It wasn’t a lie, but the truth was I had a very rudimentary grasp of the data analytics program, which at the time, was entirely written in code. My calculated risk worked and I was hired. The first day on the job I sat down at my cube and stared at the black and eldritch blue CRT screen with my hand on menacing 5” thick users’ manual I was provided. The cursor mocked me as it blinked and I was a little freaked out.  However, it’s amazing what you can do when you have no choice. Within a few months I was the data analytics master at the bank. I wore the hat of survey writer, data entry clerk, programmer, DBA, and report generator for the multiple studies conducted by the bank. I learned by doing. I was a one-man research department.

Don’t Set Boundaries

Many years ago I read book about Mindfulness by Ellen Langer. It detailed how many geriatric facilities woefully underestimated the capabilities of the elderly, thus actually exasperating their helplessness. She encouraged readers to not set boundaries on people and provided compelling examples that when you challenge people to do extraordinary things, they oftentimes do.

For those in search of your “first real job,” let me say you can do the extraordinary. I remember vividly reviewing HBR case studies in graduate school. In the classroom we were reviewing one case in particular where a controversy came up about the intended strategic direction of an architectural firm in the case provided. The class was converging on what they assumed was the intended strategic direction of the firm based on the information presented.

“No, that’s not what they want at all,” said the superstar student in the class (not me). All heads turned to the young scholar.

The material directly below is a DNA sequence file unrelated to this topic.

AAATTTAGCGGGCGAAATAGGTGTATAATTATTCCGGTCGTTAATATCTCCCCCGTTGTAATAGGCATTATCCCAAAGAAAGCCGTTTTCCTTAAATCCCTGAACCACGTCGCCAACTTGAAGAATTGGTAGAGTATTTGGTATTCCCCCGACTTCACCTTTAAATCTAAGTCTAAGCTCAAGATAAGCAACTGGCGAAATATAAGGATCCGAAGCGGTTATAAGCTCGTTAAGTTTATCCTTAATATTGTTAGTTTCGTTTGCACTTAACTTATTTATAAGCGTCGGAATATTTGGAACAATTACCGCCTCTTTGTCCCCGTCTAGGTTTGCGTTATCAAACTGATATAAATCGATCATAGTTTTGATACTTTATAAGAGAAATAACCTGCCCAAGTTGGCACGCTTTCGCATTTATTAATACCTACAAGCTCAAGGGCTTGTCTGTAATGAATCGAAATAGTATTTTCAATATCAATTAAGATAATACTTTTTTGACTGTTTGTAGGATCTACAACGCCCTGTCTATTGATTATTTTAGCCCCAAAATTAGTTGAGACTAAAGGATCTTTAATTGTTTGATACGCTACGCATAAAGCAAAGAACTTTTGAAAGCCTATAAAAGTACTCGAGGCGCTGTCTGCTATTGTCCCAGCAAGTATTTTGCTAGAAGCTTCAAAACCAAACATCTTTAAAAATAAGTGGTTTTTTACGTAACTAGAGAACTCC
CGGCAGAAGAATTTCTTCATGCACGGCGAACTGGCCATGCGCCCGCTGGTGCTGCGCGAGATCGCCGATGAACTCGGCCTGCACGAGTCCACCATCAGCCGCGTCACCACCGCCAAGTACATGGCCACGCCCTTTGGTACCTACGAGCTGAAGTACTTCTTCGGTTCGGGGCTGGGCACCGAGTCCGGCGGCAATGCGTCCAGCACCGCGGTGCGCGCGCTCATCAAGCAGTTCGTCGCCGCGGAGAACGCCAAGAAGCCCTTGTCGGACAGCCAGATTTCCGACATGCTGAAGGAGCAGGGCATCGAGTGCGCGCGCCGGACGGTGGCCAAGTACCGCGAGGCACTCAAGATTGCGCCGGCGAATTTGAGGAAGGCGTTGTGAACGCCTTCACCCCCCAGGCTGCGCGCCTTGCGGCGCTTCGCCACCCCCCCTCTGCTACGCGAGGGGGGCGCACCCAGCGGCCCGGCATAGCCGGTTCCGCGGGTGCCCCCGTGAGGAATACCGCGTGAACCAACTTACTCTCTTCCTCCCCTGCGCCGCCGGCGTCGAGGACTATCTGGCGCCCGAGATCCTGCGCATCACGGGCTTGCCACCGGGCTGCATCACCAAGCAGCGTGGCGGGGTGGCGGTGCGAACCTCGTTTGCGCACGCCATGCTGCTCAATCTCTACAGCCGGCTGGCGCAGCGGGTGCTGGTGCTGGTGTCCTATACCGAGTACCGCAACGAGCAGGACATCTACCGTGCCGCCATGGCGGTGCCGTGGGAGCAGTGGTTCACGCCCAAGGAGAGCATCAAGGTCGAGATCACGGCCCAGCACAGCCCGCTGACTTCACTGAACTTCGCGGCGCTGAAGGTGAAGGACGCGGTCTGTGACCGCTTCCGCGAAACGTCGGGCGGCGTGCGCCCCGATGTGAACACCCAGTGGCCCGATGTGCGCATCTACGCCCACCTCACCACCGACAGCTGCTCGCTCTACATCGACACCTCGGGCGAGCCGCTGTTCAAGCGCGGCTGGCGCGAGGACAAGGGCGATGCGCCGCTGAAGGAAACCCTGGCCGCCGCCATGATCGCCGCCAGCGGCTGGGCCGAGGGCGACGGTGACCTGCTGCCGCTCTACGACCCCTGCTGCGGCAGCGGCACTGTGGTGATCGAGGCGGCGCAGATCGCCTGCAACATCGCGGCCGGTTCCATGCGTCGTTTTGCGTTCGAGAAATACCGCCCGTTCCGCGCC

“How do you know?” challenged the professor, peering over her reading glasses at him.

“I called up yesterday and asked the CEO,” said the student.

This student had the audacity to look up the CEO of the Norwegian company featured in the case study and ask him about his thoughts directly. This guy pulled the graduate school equivalent of the young Captain Kirk in the Kobayashi Maru scenario. Brilliant and daring. Another lesson in reframing the problem to your favor and drawing outside the lines.

Advice for Job Seekers and Employers

So if you are young and you are looking for your first “real job,” fear not; you have more leverage than you think. Employers are competing to onboard smart, young people who are willing to be unconventional.  Neophyte employees who are willing to take risks, do things differently, and work hard are highly sought after. Take a risk and show your prospective employer what you’ve got, don’t just go through the motions.

And if you are an employer, I would suggest you seriously look to interns and young people to help you achieve your objectives. Challenge them. Many can do much more than you think. Give them that big project you put on the back burner and see what they can do. They will need some guidance and help from you, but you will be pleasantly surprised most of the time. Above all treat them well, be respectful, and take the time to teach them in the way others may have done for you. After all, you might be working for them some day.

So a sincere “thank you” to my many great teachers and mentors out there. I am still learning and hope to never stop.  And to interns out there at MaritzCX and elsewhere; keep up the great work your awesome.  Thanks!

Republished with author's permission from original post.

Dave Fish, Ph.D.

Dave is the founder of CuriosityCX, an insights and advisory consultancy for Customer Experience. Formerly he was CMO for MaritzCX, now an InMoment company. He has 25+ years of applied experience in understanding consumer behavior consulting with Global 50 companies. Dave has held several executive positions at the Mars Agency, Engine Group, J.D. Power and Associates, Toyota Motor North America, and American Savings Bank. He teaches at the Sam Walton School of Business at the University of Arkansas. He is the author of "The Customer Experience Field Guide" available on Amazon and